Prescription Eflornithine Cream: This prescription cream may be prescribed for those with unwanted hair growth. This is not a hair removal cream, but does work to inhibit growth of hair—just very gradually. Unfortunately, it’s not cheap since there is no patented generic as of yet.
Traditional Non-Rx Methods: Of course, you can also go the more traditional route and try laser hair removal, electrolysis, plucking, waxing, and cream hair removal systems.
Just remember, no matter what method you select with your physician, results are gradual and may not be apparent for up to 6 months.
When Should You Worry About Your Unwanted Hair?
If the excess hair is uncomfortable for you, or if it is new or changed in any way, it may be time to consult your physician. You should also see your doctor if you suffer from any of the following symptoms in addition to your hirsutism:
difficulty losing excess weight
family history of diabetes
And remember, for some women it’s simply normal to have some fuzz here and there. If you have any concerns, however, don’t be embarrassed to ask your doctor! I guarantee that you aren’t the first or the last to come to them with this problem.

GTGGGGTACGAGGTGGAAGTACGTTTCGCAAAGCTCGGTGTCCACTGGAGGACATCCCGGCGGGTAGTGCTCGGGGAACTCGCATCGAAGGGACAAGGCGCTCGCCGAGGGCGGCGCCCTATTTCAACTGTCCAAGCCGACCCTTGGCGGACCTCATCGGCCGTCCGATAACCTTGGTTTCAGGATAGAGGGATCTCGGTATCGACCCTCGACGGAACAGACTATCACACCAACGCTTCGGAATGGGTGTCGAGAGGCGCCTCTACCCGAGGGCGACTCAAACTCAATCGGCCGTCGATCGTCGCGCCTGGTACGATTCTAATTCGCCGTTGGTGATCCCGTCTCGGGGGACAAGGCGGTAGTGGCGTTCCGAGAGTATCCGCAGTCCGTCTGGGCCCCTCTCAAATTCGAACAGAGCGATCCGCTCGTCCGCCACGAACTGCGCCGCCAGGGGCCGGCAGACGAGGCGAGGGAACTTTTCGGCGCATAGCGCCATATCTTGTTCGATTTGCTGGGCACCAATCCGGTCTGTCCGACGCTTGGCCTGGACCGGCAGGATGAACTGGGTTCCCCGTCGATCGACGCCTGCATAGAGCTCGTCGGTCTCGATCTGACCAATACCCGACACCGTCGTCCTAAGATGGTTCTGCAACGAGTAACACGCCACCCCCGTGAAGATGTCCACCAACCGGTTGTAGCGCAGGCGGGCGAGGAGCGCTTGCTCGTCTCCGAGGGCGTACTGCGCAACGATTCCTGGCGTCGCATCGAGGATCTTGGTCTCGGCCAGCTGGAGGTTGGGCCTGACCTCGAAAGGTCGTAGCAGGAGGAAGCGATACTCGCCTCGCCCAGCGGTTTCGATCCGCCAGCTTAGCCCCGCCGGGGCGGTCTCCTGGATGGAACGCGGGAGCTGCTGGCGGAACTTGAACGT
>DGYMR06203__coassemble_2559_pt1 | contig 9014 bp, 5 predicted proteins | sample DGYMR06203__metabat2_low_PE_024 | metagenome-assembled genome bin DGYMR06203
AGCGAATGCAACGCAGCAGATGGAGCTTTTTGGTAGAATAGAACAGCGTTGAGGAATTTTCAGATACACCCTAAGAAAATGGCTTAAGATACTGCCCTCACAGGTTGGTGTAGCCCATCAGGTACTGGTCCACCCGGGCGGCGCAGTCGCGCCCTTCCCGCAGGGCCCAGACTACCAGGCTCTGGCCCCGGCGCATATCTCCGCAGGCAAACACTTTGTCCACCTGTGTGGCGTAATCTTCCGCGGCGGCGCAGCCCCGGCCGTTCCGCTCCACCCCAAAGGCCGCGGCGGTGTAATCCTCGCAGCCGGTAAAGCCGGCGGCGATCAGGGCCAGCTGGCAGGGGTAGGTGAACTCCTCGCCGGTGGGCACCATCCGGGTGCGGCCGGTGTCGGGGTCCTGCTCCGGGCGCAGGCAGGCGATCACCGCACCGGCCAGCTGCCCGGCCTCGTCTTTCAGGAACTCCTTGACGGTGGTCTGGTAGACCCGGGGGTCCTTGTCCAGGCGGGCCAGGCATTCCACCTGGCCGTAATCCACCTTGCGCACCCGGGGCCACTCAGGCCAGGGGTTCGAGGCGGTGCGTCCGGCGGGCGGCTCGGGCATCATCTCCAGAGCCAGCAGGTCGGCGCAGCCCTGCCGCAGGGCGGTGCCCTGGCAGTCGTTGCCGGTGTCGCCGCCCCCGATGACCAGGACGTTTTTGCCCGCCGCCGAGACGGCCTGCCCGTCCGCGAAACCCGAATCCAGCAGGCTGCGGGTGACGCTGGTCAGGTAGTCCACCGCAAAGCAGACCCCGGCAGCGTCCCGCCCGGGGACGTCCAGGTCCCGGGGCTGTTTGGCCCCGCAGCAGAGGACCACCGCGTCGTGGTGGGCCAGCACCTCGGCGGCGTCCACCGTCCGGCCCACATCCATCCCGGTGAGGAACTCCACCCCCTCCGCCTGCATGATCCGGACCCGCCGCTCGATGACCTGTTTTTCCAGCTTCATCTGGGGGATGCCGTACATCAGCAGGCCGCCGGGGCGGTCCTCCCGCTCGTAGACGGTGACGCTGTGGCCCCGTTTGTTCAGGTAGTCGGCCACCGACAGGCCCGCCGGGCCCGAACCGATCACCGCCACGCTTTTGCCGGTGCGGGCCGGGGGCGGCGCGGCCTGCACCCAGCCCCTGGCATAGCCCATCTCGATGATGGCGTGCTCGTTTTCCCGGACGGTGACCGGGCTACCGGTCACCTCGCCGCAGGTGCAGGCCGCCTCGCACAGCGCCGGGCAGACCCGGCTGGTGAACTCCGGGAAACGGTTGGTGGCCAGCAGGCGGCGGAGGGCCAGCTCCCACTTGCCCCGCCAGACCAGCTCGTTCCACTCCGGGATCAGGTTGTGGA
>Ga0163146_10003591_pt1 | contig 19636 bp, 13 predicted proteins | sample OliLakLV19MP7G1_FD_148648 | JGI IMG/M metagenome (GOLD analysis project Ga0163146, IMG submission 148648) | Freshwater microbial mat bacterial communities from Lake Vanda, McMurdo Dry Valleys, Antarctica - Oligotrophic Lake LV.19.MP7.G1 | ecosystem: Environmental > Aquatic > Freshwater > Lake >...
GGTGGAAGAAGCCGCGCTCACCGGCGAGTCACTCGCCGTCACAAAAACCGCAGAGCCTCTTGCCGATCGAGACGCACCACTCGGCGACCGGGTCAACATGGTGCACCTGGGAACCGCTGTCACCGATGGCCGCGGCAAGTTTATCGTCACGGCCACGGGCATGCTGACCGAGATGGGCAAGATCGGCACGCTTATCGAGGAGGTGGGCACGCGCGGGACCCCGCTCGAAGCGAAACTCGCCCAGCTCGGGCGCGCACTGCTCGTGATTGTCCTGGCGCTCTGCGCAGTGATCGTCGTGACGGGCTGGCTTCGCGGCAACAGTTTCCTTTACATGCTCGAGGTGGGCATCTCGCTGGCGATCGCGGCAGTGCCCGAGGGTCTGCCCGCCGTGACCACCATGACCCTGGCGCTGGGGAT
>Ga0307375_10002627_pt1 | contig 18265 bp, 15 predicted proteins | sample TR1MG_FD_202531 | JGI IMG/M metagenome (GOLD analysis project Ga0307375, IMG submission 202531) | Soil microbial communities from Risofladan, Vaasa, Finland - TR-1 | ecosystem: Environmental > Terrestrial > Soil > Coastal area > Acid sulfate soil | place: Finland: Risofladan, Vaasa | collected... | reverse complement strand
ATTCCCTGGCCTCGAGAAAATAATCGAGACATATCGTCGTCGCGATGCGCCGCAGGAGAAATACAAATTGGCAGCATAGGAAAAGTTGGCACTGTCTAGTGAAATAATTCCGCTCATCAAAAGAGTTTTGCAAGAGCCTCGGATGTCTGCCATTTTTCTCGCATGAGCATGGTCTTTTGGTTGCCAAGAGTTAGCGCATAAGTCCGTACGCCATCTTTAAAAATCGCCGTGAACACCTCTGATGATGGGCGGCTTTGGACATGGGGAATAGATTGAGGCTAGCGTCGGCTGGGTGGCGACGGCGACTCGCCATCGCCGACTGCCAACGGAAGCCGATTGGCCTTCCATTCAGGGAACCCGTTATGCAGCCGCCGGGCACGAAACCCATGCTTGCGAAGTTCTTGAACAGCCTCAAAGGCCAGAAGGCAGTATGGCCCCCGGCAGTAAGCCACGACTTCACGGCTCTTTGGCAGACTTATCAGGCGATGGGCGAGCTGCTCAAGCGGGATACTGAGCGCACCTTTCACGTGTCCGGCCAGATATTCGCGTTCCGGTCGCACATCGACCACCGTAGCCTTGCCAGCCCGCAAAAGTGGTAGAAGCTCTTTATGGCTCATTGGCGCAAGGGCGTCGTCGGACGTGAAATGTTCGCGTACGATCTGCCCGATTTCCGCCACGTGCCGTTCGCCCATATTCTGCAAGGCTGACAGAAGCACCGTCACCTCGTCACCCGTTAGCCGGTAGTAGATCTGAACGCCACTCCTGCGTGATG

One more thing: I was very pleased to see so many men comment on my earlier episode on hirsutism in defense of hair on women. Despite the American media’s daily attempt to fit us all into a very narrow hair-less mold, thankfully not everyone out there shares those same limited views.
Always remember this – everyone is different, and you are beautiful just the way you are.
Please note that all content here is strictly for informational purposes only. This content does not substitute any medical advice, and does not replace any medical judgment or reasoning by your own personal health provider. Please always seek a licensed physician in your area regarding all health related questions and issues.